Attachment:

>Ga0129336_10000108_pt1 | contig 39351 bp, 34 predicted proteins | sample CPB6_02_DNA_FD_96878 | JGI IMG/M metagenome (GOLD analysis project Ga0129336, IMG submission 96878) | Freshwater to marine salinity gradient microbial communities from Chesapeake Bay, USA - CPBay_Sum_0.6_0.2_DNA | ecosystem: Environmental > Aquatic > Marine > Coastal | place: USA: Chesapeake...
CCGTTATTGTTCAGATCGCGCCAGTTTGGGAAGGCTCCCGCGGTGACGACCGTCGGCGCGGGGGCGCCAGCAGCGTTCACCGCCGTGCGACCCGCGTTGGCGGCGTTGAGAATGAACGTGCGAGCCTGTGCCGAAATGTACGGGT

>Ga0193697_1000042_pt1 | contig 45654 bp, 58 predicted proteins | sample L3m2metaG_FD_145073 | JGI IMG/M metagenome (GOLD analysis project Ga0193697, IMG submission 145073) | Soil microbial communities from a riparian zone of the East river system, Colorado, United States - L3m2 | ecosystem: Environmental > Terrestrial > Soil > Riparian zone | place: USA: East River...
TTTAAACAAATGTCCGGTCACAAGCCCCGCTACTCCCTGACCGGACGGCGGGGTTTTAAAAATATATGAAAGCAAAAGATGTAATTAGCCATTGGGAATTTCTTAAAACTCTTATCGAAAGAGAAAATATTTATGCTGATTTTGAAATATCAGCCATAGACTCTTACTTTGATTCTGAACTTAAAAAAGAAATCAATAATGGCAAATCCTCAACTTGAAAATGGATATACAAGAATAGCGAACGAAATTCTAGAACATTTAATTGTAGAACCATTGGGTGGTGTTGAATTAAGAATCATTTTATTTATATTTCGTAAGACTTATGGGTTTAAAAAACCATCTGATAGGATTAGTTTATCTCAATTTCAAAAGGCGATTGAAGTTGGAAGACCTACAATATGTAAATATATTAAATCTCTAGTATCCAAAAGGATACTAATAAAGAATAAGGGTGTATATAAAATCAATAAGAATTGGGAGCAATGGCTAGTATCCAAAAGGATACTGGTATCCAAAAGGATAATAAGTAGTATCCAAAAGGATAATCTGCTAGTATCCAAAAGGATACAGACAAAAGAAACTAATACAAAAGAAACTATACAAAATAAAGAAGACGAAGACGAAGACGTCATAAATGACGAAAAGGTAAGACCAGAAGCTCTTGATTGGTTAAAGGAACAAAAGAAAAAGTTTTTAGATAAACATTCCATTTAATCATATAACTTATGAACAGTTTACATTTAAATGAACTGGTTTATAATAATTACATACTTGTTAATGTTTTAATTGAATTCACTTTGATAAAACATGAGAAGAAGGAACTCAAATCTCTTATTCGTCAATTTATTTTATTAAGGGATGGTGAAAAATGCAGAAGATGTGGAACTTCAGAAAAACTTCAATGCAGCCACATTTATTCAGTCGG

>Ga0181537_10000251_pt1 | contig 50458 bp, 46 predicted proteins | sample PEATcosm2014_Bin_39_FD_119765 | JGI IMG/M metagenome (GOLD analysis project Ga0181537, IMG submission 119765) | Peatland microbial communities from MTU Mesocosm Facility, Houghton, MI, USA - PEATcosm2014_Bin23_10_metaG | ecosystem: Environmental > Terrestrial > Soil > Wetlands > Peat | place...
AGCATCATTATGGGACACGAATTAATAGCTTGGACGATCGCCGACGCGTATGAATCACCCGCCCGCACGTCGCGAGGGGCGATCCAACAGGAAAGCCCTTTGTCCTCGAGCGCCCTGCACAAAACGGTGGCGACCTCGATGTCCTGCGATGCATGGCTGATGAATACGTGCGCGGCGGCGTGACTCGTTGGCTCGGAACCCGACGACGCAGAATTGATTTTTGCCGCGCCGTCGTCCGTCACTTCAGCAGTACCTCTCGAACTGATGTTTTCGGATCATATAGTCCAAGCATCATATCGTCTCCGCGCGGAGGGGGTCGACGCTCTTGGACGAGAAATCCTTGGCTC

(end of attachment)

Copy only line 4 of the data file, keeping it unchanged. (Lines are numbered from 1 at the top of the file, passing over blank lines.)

TTTAAACAAATGTCCGGTCACAAGCCCCGCTACTCCCTGACCGGACGGCGGGGTTTTAAAAATATATGAAAGCAAAAGATGTAATTAGCCATTGGGAATTTCTTAAAACTCTTATCGAAAGAGAAAATATTTATGCTGATTTTGAAATATCAGCCATAGACTCTTACTTTGATTCTGAACTTAAAAAAGAAATCAATAATGGCAAATCCTCAACTTGAAAATGGATATACAAGAATAGCGAACGAAATTCTAGAACATTTAATTGTAGAACCATTGGGTGGTGTTGAATTAAGAATCATTTTATTTATATTTCGTAAGACTTATGGGTTTAAAAAACCATCTGATAGGATTAGTTTATCTCAATTTCAAAAGGCGATTGAAGTTGGAAGACCTACAATATGTAAATATATTAAATCTCTAGTATCCAAAAGGATACTAATAAAGAATAAGGGTGTATATAAAATCAATAAGAATTGGGAGCAATGGCTAGTATCCAAAAGGATACTGGTATCCAAAAGGATAATAAGTAGTATCCAAAAGGATAATCTGCTAGTATCCAAAAGGATACAGACAAAAGAAACTAATACAAAAGAAACTATACAAAATAAAGAAGACGAAGACGAAGACGTCATAAATGACGAAAAGGTAAGACCAGAAGCTCTTGATTGGTTAAAGGAACAAAAGAAAAAGTTTTTAGATAAACATTCCATTTAATCATATAACTTATGAACAGTTTACATTTAAATGAACTGGTTTATAATAATTACATACTTGTTAATGTTTTAATTGAATTCACTTTGATAAAACATGAGAAGAAGGAACTCAAATCTCTTATTCGTCAATTTATTTTATTAAGGGATGGTGAAAAATGCAGAAGATGTGGAACTTCAGAAAAACTTCAATGCAGCCACATTTATTCAGTCGG